Wednesday, November 7, 2012

Why shortcuts are not always shortcuts...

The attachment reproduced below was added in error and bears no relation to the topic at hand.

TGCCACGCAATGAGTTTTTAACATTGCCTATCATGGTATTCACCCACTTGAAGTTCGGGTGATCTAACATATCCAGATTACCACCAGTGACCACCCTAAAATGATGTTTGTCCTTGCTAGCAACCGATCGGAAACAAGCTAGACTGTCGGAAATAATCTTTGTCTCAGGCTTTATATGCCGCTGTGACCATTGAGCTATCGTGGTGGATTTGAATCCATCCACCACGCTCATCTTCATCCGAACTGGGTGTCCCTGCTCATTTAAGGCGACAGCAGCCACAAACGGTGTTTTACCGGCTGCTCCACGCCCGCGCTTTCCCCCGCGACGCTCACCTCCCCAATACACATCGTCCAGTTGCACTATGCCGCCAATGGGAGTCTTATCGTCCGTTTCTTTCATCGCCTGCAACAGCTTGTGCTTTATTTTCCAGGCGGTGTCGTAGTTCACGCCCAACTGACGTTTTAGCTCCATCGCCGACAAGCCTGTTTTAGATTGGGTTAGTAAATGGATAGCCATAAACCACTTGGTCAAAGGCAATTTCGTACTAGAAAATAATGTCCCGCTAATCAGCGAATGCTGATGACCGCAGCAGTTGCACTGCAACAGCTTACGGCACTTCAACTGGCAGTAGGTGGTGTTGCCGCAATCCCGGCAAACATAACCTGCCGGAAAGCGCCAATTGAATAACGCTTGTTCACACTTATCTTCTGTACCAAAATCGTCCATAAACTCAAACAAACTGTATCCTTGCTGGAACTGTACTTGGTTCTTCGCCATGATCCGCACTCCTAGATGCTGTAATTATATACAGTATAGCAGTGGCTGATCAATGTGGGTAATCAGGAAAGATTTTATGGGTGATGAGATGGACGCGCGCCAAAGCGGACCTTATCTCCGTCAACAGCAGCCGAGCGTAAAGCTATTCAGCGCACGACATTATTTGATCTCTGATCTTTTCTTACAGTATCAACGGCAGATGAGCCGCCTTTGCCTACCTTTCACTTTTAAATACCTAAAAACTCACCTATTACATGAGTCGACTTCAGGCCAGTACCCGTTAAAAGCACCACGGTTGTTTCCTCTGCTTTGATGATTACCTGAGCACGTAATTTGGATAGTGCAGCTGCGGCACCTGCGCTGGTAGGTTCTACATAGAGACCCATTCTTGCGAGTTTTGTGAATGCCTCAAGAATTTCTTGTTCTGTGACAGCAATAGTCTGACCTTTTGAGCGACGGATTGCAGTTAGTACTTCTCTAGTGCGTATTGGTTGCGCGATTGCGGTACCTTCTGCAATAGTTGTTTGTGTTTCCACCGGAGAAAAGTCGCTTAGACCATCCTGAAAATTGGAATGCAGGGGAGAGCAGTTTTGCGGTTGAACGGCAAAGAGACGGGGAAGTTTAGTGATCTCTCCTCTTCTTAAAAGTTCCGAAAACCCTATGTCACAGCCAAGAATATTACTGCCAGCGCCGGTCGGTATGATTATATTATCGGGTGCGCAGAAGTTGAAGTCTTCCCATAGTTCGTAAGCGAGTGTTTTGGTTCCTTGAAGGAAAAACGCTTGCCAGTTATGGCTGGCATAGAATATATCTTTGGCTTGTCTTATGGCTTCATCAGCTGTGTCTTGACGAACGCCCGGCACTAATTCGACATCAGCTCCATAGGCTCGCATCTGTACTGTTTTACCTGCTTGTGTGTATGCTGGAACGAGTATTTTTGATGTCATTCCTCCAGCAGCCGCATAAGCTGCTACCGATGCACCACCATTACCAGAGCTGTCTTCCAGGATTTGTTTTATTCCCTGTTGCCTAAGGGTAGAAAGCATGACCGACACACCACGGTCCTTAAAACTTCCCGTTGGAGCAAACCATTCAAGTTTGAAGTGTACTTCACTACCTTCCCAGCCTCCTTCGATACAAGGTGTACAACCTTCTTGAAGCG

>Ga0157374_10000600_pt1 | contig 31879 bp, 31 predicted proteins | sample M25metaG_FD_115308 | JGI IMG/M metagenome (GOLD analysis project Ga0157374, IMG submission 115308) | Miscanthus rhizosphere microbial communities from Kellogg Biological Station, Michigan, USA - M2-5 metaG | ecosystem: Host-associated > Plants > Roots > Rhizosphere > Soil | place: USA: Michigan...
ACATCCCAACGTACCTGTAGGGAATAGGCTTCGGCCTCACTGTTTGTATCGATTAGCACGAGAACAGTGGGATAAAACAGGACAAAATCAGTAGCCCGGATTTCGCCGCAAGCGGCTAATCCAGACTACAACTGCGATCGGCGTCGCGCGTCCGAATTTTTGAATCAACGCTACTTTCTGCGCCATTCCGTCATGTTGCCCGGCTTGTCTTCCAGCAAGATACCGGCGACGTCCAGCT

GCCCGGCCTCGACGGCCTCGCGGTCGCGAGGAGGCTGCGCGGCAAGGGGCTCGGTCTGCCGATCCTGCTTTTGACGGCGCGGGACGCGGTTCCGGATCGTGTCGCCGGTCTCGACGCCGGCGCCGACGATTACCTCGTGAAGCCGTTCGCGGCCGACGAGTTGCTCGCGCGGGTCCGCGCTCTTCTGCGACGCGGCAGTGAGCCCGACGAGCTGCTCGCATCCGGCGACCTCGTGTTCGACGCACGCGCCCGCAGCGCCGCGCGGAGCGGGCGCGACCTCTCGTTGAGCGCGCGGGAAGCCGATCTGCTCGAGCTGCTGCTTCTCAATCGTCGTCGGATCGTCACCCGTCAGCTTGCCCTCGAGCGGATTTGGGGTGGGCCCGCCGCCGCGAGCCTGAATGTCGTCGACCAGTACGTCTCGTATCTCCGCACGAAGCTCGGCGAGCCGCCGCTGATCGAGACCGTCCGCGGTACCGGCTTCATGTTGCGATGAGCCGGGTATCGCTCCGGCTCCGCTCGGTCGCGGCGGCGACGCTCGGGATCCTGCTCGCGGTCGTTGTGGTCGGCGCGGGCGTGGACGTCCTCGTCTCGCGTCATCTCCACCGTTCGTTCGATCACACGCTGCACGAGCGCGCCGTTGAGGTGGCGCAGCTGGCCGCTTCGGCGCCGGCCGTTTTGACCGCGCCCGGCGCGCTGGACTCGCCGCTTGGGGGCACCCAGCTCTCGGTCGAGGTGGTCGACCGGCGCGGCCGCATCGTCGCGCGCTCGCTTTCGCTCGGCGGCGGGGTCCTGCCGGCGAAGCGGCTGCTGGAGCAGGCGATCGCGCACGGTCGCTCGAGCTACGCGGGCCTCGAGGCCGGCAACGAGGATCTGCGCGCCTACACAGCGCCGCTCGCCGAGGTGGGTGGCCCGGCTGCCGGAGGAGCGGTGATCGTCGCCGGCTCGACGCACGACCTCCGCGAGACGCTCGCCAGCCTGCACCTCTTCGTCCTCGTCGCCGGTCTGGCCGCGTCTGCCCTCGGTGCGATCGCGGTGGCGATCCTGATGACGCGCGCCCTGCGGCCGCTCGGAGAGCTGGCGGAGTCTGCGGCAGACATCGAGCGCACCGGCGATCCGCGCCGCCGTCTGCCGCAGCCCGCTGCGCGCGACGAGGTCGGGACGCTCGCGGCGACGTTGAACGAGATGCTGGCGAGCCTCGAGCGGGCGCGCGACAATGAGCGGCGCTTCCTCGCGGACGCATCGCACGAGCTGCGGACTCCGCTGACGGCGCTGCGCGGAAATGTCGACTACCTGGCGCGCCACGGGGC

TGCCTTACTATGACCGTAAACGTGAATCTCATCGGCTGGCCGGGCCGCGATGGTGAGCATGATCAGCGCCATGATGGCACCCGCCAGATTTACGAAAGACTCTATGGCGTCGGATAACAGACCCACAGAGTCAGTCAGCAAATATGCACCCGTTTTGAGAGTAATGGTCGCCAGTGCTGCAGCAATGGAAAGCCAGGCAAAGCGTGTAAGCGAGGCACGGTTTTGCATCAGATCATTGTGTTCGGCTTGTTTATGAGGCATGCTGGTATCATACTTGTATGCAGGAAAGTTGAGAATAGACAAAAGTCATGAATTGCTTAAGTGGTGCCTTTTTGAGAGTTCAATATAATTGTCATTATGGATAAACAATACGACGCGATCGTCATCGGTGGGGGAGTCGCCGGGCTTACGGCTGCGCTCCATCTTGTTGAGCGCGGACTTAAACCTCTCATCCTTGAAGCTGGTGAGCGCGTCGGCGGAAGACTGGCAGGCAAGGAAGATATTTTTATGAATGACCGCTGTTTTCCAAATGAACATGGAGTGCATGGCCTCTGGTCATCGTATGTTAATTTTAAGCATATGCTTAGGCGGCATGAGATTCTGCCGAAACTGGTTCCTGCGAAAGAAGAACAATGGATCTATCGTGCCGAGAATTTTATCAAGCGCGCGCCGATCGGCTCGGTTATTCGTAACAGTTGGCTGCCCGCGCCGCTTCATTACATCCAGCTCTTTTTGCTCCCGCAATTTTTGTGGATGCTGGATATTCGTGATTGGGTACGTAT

When you write an application you tend to write code that's good for the task you are trying to solve. Doing so you don't really focus on the future. And how that code will interact with future updates. What's worse is when you know your code is crap but since it gets he job done it gets left .When coding Damn lines I was so eager to get the game out to the Google Play store that I took some shortcuts when coding. These shortcuts have come back and are starting to cause a major headache. I am currently working on updating the game with some cool features, but since I took these shortcuts I am paying dearly with time. A good example of a shortcut would be that I just copy pasted classes for each game mode. Now instead of updating a single piece if code I have to update 6 pieces. 3 for damn lines and 3 for the pro version. Now this sucks, so what I will be doing is getting rid of all the shortcuts and doing everything proper. Now this obviously sucks for the people who got the game and are not seeing updates, but this is a good lesson for me to write proper code that's easy to update before releasing something.

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